How Martial Arts Changed Tigran Sargsyan’s Partnering Style

August 3, 2022

Three or four times a week since the age of 17, Los Angeles Ballet principal dancer Tigran Sargsyan has been hitting the gym to build upper-body strength. But when the pandemic descended, Sargsyan felt he should find a new way to maintain strength and stamina while LAB’s studios were shuttered. And just like that, he fell for martial arts—hard.

“I started with tae kwon do,” Sargsyan says. “Then I added Brazilian jiujitsu, which at this point I’m basically in love with.” It’s a passion that fuels him to practice jiujitsu four or five times a week and tae kwon do twice a week. (Though he kept up his regimen during LAB’s Nutcracker, Sargsyan typically scales back his martial arts practices, in the name of finding balance, during performance runs.)

Tigran Sargsyan kicks sideways with his right leg to break a board held by a tae kwon do instructor.
Tigran Sargsyan breaks a board in a tae kwon do demonstration. Photo courtesy Sargsyan.

An Evening in the Life

Though exact structure varies, Sargsyan typically spends an hour and a half at a time on jiujitsu, in the evenings after work. After participants bow to one another and to the coach, the group reviews the morals of the studio (such as mutual respect and control over aggressive energy) and that session’s agenda. Then Sargsyan does a 15-minute warm-up, receives instruction in a new skill or element, and has 30 minutes of unstructured sparring time.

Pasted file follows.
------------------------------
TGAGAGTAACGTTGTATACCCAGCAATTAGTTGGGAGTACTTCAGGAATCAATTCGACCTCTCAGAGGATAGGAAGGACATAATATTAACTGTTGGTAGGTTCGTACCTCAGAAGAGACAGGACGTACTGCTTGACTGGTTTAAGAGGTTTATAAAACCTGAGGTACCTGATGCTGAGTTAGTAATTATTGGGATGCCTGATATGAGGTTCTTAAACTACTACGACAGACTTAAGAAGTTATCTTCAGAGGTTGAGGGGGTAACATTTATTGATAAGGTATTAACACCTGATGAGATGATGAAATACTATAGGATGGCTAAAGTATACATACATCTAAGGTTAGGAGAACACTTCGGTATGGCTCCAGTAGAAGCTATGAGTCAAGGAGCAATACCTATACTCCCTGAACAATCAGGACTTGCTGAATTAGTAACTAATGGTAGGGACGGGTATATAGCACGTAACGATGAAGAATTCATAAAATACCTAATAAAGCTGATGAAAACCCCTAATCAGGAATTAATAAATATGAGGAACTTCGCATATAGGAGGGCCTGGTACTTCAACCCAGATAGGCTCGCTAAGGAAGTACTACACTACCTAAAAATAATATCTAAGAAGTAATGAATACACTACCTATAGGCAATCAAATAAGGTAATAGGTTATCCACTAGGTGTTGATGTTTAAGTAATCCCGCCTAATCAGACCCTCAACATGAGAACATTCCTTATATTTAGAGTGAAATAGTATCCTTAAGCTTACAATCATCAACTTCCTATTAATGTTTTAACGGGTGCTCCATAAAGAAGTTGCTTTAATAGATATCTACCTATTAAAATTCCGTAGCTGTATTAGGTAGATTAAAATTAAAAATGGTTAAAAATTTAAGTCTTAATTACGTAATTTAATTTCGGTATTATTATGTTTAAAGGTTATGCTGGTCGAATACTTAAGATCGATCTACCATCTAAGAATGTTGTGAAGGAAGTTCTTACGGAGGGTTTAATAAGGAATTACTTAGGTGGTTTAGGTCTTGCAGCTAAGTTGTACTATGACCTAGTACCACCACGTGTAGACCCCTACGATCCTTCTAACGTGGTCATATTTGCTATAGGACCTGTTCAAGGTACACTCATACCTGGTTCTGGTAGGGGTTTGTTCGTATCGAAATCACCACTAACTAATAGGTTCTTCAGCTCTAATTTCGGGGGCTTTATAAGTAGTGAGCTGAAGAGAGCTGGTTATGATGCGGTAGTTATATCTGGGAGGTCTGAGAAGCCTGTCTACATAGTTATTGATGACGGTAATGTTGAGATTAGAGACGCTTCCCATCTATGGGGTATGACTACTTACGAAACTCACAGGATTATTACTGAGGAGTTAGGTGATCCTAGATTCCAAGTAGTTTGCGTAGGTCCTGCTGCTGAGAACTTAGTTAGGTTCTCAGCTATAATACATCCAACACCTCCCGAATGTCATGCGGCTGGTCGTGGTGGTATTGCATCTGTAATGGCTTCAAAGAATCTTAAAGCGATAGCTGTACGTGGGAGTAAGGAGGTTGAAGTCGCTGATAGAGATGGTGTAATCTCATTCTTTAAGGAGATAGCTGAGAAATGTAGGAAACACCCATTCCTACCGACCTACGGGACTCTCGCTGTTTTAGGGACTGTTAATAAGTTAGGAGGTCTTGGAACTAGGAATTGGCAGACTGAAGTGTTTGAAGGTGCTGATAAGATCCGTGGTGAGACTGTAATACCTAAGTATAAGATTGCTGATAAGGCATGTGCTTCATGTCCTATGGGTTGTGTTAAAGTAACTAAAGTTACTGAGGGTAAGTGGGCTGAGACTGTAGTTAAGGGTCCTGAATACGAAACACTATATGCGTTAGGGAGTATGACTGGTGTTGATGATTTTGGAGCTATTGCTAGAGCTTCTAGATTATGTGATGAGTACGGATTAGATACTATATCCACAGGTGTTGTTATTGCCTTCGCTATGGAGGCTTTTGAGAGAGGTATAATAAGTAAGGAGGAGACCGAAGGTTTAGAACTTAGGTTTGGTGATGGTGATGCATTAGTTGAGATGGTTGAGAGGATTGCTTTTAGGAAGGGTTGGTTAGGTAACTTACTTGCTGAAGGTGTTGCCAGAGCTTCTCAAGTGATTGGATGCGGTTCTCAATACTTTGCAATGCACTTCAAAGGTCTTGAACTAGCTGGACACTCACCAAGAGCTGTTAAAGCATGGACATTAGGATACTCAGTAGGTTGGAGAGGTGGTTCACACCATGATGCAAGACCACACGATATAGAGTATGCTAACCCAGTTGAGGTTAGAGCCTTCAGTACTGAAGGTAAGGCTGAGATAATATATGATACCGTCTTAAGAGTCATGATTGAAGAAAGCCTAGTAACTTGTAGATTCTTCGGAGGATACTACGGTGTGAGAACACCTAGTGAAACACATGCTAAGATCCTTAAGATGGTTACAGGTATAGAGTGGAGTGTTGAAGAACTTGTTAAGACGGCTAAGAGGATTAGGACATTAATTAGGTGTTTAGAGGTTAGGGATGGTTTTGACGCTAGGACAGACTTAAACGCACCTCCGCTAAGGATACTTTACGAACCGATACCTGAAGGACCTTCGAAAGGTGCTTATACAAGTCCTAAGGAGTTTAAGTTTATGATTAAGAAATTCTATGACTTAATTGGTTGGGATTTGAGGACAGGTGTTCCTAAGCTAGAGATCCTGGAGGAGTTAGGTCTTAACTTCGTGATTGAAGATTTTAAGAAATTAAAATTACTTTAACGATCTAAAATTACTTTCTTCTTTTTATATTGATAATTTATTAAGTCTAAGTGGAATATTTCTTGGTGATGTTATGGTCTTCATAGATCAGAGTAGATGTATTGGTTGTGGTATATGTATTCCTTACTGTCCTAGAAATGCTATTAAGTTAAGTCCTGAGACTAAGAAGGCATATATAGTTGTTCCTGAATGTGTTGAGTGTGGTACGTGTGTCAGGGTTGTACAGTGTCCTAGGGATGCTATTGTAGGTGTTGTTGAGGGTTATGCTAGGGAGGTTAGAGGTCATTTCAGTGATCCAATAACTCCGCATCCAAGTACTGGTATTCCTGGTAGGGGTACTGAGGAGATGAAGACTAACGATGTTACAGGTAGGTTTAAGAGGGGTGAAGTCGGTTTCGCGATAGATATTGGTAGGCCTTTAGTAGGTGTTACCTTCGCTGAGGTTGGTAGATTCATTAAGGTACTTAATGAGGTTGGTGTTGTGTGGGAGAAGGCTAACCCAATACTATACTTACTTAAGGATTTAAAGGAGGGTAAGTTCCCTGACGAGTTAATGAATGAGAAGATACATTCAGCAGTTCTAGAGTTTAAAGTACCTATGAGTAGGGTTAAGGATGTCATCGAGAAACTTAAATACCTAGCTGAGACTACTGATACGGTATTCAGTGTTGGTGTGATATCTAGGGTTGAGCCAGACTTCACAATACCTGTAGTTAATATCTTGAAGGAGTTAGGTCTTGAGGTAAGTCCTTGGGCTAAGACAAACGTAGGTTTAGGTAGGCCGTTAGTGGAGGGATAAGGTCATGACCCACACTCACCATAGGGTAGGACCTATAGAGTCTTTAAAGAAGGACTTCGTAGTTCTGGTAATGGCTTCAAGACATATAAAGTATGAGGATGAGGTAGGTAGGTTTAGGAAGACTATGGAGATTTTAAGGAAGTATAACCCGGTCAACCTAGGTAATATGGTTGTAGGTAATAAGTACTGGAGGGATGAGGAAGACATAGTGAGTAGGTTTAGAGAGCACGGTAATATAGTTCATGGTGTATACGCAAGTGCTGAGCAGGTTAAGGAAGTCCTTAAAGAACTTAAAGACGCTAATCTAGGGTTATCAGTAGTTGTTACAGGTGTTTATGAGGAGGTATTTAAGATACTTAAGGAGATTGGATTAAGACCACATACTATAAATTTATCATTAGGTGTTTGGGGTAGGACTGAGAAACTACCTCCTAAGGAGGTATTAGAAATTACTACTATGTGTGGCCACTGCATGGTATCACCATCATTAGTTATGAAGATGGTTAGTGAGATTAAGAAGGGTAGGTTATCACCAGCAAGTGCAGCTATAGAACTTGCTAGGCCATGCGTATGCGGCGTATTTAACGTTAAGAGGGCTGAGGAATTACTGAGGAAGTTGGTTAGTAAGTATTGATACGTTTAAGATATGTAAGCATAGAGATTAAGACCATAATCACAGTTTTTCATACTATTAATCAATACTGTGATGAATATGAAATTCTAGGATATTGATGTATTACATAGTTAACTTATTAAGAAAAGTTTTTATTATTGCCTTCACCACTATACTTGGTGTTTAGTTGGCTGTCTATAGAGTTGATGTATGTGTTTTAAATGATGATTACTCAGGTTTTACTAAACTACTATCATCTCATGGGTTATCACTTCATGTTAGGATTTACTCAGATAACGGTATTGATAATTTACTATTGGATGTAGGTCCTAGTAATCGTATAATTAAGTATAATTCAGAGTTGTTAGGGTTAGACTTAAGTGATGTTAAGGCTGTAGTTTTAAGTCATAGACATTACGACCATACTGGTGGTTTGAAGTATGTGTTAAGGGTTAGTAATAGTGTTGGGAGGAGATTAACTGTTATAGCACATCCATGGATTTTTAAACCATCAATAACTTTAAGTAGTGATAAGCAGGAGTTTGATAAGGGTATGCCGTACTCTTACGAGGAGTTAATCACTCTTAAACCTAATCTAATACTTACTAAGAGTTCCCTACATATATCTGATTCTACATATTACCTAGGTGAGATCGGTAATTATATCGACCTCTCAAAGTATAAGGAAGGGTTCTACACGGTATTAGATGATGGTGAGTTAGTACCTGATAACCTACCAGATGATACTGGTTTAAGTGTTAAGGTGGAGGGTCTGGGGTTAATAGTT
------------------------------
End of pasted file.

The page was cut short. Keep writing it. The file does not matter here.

In contrast to jiujitsu’s literal rolling on the floor, “tae kwon do is easier for ballet dancers because it almost looks like choreography,” Sargsyan says. “You earn belts by showing specific kicks and punches and using those to break boards. Tae kwon do helps me understand where precisely to put my energy in a jump or battement.”

Spar de Deux?

“When people hear ‘martial arts,’ they think ‘fighting,’ but it’s actually very disciplined, respectful and supportive,” Sargsyan says. Communicating with sparring partners is increasing Sargsyan’s sensitivity to ballerinas’ needs, he says: “Martial arts has affected my understanding of where my dance partners are every day, how they feel, what they want. I can feel differences in weight and pressure much better than before. Plus, I’m physically stronger, which helps with partnering.”

Tigran Sargsyan lifts Petra Conti, wrapping his arms around her waist and legs as she extends her body into a diagonal line.
Tigran Sargsyan partnering Petra Conti. Photo by Reed Hutchinson, courtesy Los Angeles Ballet.

The Way of the Dancer

To Sargsyan, martial arts is cross-training for body, mind and spirit. Since starting jiujitsu and tae kwon do, “I’m much more relaxed and playful,” he says. “Even when there’s nervousness to go onstage or work with a new partner, I’m more confident in myself. And I have a different understanding of stamina. I used to feel out of breath after two minutes of jumping. Now I can go for five minutes.”

Fast Fuel

“I love fruit in the three hours before a performance, so I don’t feel weighed down,” Sargsyan says. “I’ll pack apples, bananas or raspberries in a little box and have it with me during a long day.” At the end of a show or full day of training, Sargsyan cooks generous portions of fish or chicken, rice and vegetables.

How-To: Cross-Collar Chokes

“My favorite exercises in jiujitsu are for the abdominals,” Sargsyan says. Here’s one you can try at home, no sparring partner required:

  1. Lie on your back with arms and legs in the air, crossed at the ankles/wrists.
  2. Lift your shoulders off the mat as you would for a traditional crunch. Quickly and dynamically pull your arms and legs in toward the core, as if grabbing an invisible person above you. Partially extend the arms and legs, keeping your elbows and knees bent, as you repeat up to 60 total reps.